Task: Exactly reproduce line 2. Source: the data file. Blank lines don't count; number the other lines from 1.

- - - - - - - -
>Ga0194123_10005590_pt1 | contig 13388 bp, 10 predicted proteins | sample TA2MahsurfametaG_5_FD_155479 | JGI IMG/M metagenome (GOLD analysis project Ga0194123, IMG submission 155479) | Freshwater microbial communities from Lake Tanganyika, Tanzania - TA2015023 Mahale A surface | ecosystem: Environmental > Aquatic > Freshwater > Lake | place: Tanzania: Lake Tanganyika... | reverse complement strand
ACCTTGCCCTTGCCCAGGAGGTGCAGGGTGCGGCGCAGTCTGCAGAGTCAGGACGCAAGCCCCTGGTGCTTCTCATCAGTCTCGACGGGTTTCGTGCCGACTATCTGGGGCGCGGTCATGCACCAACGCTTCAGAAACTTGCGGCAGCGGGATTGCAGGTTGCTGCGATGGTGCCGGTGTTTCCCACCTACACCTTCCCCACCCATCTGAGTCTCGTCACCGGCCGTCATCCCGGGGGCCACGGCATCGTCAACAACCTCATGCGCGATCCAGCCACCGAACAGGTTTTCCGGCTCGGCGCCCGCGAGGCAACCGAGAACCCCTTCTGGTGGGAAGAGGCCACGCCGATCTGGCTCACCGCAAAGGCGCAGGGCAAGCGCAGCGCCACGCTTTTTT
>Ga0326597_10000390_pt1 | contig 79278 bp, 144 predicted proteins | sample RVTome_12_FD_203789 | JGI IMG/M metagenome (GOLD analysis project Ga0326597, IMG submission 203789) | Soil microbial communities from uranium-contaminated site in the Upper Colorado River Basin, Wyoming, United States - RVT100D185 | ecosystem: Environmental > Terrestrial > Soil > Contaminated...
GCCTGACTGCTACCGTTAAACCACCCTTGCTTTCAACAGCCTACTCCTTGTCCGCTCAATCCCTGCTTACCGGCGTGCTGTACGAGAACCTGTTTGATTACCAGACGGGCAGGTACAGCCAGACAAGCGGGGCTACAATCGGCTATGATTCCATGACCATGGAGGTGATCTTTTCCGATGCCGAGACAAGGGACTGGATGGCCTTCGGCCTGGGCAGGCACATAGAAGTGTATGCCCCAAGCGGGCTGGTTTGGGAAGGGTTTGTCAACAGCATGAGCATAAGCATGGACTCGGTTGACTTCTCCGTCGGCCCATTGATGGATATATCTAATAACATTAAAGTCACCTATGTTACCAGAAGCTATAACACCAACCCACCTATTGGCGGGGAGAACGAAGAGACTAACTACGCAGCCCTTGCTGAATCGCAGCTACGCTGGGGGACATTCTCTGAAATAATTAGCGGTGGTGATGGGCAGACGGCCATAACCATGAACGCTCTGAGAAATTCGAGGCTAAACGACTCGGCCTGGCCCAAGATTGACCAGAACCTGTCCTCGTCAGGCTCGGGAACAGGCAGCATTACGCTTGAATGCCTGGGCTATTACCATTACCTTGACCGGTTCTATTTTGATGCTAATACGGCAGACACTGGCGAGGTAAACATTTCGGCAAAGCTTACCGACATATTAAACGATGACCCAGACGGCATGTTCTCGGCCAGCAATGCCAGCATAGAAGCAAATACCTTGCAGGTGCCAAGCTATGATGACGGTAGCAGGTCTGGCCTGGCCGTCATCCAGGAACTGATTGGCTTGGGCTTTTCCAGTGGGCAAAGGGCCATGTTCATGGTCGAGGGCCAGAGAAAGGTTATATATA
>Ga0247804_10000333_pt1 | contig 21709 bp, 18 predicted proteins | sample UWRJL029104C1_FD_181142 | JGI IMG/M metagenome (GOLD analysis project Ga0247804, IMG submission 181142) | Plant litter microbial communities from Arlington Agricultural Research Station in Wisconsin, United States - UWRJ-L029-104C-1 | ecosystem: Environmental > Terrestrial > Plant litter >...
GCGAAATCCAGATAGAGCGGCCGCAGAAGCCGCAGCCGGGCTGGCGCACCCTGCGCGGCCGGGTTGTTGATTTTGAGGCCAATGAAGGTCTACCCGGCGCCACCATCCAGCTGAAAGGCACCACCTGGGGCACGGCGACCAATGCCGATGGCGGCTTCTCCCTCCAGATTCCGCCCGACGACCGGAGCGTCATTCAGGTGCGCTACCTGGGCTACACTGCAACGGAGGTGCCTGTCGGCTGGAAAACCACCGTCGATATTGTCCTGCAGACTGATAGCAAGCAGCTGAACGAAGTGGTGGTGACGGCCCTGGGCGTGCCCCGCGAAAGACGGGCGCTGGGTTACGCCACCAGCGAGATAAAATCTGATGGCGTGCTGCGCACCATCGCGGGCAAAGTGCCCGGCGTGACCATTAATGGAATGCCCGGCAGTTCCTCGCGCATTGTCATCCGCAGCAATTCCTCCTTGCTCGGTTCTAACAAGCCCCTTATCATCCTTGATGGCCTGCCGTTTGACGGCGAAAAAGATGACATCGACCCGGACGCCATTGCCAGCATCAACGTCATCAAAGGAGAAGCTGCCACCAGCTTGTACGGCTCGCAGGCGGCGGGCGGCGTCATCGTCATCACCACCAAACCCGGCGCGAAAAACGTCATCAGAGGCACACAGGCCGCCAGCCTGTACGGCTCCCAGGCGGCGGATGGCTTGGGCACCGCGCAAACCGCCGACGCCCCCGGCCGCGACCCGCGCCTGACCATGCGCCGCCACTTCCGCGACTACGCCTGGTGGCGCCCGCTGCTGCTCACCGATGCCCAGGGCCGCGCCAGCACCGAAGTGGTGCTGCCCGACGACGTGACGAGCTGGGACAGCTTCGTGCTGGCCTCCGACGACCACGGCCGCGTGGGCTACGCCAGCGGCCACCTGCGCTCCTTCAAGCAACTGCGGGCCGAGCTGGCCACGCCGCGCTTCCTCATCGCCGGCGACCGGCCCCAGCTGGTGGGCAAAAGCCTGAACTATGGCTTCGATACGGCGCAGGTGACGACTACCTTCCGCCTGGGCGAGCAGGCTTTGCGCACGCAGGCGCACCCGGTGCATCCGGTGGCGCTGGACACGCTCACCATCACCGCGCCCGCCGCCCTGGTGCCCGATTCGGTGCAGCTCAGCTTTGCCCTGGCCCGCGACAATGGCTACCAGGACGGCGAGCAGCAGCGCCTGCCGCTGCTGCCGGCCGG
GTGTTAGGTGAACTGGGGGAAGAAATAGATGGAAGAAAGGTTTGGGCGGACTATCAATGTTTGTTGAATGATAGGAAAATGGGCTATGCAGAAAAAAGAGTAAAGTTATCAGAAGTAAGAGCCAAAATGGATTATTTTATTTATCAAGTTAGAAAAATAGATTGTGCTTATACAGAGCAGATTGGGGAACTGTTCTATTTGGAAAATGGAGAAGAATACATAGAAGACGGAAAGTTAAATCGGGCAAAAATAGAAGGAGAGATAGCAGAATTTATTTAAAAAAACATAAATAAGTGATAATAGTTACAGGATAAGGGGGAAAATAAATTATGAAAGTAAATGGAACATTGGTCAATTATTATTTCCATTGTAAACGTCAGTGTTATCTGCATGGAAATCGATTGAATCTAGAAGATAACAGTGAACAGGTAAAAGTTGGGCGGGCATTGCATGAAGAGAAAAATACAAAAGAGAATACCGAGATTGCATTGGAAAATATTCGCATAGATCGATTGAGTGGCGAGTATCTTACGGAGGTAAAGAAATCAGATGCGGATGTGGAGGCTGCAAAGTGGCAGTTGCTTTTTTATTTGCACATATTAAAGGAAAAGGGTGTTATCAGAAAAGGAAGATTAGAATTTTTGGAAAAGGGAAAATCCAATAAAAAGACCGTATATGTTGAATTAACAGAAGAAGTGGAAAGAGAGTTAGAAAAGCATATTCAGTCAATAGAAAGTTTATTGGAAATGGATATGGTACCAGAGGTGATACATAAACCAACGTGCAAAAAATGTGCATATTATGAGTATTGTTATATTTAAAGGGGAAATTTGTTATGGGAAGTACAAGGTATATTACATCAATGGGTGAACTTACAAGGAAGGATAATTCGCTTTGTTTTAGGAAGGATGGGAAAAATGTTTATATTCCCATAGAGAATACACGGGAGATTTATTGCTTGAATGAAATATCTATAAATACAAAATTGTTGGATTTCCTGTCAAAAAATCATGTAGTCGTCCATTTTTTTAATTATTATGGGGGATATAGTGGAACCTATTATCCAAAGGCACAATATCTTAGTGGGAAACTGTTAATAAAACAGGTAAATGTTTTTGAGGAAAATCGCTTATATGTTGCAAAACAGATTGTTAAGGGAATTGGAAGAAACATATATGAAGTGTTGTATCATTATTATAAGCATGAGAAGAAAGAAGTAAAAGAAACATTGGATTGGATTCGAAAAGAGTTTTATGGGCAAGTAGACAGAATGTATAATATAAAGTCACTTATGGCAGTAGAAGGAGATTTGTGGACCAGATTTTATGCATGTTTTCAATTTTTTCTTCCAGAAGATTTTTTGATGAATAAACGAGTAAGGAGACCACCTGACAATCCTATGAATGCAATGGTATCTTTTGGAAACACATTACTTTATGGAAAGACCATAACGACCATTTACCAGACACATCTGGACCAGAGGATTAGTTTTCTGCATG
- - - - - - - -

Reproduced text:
ACCTTGCCCTTGCCCAGGAGGTGCAGGGTGCGGCGCAGTCTGCAGAGTCAGGACGCAAGCCCCTGGTGCTTCTCATCAGTCTCGACGGGTTTCGTGCCGACTATCTGGGGCGCGGTCATGCACCAACGCTTCAGAAACTTGCGGCAGCGGGATTGCAGGTTGCTGCGATGGTGCCGGTGTTTCCCACCTACACCTTCCCCACCCATCTGAGTCTCGTCACCGGCCGTCATCCCGGGGGCCACGGCATCGTCAACAACCTCATGCGCGATCCAGCCACCGAACAGGTTTTCCGGCTCGGCGCCCGCGAGGCAACCGAGAACCCCTTCTGGTGGGAAGAGGCCACGCCGATCTGGCTCACCGCAAAGGCGCAGGGCAAGCGCAGCGCCACGCTTTTTT